In keeping with the current Spanish wine theme, mark your calendar for June 3rd 5-7pm when Rene Busque of RMB Imports will be here offering his selections of high end Spanish reds. This is a true opportunity for all of us to expand our wine horizons.
Now to the present and the summer heat wave and what we can do to brace ourselves in it. Two exciting new offerings in the store are the 2009 Dr. Pauly Bergwiler Noble House Riesling and the 2010 Woody Nook Kelly's Farewell Semillon/Sauvignon Blanc. Noble House is a German QBA from the Mosel region; Kelly's Farewell is from the Margaret River region of southwestern Australia.
So what makes the German special? Riesling, obviously. This pairing of grape and place is about as perfect as they come. Riesling in fact originated in the Rhine region of Germany with written documentation dating to the 15th century. While the Rhine may be home to the finest Rieslings, the Mosel can claim the most commercial success now. Mosels tend to be softer and rounder than Rhines, while retaining the high acidity that makes the wine so special. The Riesling flavor profile may include apple, peach, gooseberry, grapefruit, honey, and an aromatic floweriness that may include rose blossom. The noble Riesling is usually unblended and always unoaked and may be dry, semi-dry, sweet or sparkling.
Again place and grape type make the Australian special. The Margaret River region, one of the world's ideal wine production locales, is a ridge of gravelly loam near the Indian Ocean that actually requires no irrigation. As such the wines have intense varietal flavors with this one featuring tropical fruit, melon, honey (flavor not sweetness)and grass with the prerequisite long lingering crisp finish. Semillon, like Riesling, has a long history in its Australian environs. In 1800 it made up 90% of the vineyard plantings on the continent and was oddly enough called Riesling. While its popularity is far lower today, the grape continues to lead with its problem-free, disease resistant high yield.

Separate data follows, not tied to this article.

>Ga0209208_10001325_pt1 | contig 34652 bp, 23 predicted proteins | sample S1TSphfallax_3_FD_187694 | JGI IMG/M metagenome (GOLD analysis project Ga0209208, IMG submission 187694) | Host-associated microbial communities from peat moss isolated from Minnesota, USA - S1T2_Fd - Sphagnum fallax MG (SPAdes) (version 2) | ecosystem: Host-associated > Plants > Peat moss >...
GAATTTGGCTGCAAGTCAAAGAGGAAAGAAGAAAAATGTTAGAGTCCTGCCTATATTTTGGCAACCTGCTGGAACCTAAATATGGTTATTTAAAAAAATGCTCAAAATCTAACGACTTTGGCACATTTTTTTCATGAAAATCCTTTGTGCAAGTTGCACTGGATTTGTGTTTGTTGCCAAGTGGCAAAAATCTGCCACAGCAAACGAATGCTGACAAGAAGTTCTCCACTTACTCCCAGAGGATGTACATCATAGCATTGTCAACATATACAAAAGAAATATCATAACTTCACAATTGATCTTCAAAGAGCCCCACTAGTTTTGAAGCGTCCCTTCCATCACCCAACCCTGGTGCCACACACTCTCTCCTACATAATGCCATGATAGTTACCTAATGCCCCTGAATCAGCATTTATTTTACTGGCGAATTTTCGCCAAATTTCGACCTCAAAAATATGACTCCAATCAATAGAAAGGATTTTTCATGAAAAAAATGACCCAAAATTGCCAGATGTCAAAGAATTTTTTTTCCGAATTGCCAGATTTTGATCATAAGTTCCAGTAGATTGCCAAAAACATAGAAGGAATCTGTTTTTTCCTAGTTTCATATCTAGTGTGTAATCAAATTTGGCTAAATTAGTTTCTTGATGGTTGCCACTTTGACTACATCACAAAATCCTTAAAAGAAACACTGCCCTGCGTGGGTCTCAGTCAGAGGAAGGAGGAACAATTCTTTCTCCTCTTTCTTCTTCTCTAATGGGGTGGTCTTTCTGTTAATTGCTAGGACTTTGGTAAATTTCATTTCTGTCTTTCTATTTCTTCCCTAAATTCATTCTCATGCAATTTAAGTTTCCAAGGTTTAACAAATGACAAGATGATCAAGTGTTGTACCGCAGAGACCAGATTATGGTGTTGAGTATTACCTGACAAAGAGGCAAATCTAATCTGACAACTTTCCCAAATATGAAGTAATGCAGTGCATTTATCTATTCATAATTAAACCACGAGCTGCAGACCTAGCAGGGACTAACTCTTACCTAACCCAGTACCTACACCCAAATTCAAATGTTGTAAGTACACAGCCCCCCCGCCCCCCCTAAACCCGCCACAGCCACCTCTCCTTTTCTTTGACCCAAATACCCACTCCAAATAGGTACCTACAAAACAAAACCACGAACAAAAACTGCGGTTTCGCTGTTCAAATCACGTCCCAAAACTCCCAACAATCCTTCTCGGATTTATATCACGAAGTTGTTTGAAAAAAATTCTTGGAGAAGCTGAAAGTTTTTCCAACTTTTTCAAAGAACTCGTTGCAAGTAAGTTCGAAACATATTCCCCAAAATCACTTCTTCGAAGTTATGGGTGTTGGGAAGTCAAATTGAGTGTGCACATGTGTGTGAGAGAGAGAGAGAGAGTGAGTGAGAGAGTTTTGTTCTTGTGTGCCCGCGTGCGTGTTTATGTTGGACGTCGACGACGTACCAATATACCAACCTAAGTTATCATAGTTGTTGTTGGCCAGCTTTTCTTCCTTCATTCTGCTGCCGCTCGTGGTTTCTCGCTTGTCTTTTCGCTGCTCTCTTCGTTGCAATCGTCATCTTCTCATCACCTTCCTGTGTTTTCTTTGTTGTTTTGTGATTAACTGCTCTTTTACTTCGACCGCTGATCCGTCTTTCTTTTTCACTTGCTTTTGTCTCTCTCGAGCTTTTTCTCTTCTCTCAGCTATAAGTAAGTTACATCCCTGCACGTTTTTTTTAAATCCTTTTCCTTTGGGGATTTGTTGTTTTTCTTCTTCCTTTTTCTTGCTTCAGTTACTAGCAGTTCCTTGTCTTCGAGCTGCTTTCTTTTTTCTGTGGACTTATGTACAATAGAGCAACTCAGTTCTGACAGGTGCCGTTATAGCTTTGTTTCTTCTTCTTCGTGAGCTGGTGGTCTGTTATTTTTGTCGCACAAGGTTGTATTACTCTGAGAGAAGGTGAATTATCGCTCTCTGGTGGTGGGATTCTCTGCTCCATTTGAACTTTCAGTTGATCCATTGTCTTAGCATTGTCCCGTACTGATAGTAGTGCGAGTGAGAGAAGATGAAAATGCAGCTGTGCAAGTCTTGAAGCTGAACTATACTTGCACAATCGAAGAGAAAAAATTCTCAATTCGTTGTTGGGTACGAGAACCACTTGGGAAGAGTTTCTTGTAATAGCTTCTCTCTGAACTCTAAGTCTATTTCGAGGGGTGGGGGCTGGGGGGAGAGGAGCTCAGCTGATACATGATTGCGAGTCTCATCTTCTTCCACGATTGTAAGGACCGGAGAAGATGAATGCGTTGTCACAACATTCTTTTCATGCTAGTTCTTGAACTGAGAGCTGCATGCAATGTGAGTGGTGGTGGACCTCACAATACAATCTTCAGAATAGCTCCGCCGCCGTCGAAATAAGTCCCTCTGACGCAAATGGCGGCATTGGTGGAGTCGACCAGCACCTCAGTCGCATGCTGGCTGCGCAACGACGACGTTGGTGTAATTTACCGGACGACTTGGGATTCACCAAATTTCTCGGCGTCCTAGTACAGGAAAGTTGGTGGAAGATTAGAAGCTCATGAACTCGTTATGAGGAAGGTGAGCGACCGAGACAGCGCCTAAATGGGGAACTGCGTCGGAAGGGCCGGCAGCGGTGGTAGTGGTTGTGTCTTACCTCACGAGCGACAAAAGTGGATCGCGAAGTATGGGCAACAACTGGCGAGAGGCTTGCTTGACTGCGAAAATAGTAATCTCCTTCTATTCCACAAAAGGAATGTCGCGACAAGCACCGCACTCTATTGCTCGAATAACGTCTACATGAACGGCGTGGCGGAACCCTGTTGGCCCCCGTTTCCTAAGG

So why the "Honey and Oil" title? With a little aging both Semillon and sweeter Rieslings become oilier and more honeyed than in their youth. The Semillons accentuate the oiliness along with a low acid, honeyed complexity. The dessert Rieslings improve because of their high acidity with oily, balanced fruit composition. Both wines age remarkably well. A fine Australian Semillon table wine may hold thirty years; a great German Dessert Riesling may last a hundred years. Honey and oil, anyone?